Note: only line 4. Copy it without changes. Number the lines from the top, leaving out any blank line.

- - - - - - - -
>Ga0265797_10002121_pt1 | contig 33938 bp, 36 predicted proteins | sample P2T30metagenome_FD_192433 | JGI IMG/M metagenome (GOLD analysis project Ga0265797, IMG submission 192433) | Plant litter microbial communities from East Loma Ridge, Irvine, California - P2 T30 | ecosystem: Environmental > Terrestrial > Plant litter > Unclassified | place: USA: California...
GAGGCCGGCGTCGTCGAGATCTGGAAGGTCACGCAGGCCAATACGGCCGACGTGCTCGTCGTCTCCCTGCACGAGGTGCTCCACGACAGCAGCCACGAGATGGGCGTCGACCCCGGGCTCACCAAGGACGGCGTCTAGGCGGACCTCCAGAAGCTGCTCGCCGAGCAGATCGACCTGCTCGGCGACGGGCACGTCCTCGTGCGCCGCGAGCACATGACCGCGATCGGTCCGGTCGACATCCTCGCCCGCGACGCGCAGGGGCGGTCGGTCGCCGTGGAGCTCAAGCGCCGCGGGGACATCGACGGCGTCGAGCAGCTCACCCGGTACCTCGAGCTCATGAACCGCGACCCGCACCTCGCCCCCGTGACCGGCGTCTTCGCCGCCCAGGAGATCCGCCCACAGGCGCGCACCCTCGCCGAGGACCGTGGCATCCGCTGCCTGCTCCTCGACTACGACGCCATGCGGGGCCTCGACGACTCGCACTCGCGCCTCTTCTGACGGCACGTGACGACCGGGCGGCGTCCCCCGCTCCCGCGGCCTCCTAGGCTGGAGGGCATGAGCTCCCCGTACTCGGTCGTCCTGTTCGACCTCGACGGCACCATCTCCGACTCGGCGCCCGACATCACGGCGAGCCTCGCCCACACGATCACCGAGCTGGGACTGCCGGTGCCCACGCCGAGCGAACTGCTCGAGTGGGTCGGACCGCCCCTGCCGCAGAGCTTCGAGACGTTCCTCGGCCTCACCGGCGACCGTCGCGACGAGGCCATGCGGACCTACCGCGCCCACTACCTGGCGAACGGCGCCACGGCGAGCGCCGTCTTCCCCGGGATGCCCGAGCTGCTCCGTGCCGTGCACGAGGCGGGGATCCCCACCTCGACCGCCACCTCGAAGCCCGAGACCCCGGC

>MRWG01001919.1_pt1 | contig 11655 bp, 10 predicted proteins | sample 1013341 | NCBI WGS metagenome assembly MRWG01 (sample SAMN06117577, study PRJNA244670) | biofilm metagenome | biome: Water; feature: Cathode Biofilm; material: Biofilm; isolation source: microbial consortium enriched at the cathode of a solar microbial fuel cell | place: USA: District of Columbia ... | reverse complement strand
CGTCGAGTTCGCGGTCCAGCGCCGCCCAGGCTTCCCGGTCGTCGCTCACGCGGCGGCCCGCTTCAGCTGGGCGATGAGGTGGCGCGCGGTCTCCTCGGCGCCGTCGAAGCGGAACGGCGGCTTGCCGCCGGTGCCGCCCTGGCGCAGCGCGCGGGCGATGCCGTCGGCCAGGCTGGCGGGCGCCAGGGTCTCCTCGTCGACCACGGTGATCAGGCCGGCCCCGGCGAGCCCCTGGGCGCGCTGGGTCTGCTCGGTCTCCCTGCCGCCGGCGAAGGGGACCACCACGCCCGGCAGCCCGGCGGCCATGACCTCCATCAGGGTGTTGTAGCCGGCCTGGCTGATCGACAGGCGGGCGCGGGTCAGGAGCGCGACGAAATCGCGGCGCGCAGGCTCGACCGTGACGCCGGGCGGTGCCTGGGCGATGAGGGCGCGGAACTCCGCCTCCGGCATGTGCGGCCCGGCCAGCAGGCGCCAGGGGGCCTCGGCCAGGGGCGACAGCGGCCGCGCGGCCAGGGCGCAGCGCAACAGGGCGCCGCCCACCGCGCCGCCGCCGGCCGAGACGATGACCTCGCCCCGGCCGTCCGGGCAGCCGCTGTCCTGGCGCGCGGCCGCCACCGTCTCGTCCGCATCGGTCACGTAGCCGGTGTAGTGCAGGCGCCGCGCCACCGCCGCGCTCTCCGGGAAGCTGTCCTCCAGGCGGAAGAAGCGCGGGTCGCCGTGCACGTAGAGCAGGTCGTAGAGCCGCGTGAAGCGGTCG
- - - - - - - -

CGTCGAGTTCGCGGTCCAGCGCCGCCCAGGCTTCCCGGTCGTCGCTCACGCGGCGGCCCGCTTCAGCTGGGCGATGAGGTGGCGCGCGGTCTCCTCGGCGCCGTCGAAGCGGAACGGCGGCTTGCCGCCGGTGCCGCCCTGGCGCAGCGCGCGGGCGATGCCGTCGGCCAGGCTGGCGGGCGCCAGGGTCTCCTCGTCGACCACGGTGATCAGGCCGGCCCCGGCGAGCCCCTGGGCGCGCTGGGTCTGCTCGGTCTCCCTGCCGCCGGCGAAGGGGACCACCACGCCCGGCAGCCCGGCGGCCATGACCTCCATCAGGGTGTTGTAGCCGGCCTGGCTGATCGACAGGCGGGCGCGGGTCAGGAGCGCGACGAAATCGCGGCGCGCAGGCTCGACCGTGACGCCGGGCGGTGCCTGGGCGATGAGGGCGCGGAACTCCGCCTCCGGCATGTGCGGCCCGGCCAGCAGGCGCCAGGGGGCCTCGGCCAGGGGCGACAGCGGCCGCGCGGCCAGGGCGCAGCGCAACAGGGCGCCGCCCACCGCGCCGCCGCCGGCCGAGACGATGACCTCGCCCCGGCCGTCCGGGCAGCCGCTGTCCTGGCGCGCGGCCGCCACCGTCTCGTCCGCATCGGTCACGTAGCCGGTGTAGTGCAGGCGCCGCGCCACCGCCGCGCTCTCCGGGAAGCTGTCCTCCAGGCGGAAGAAGCGCGGGTCGCCGTGCACGTAGAGCAGGTCGTAGAGCCGCGTGAAGCGGTCG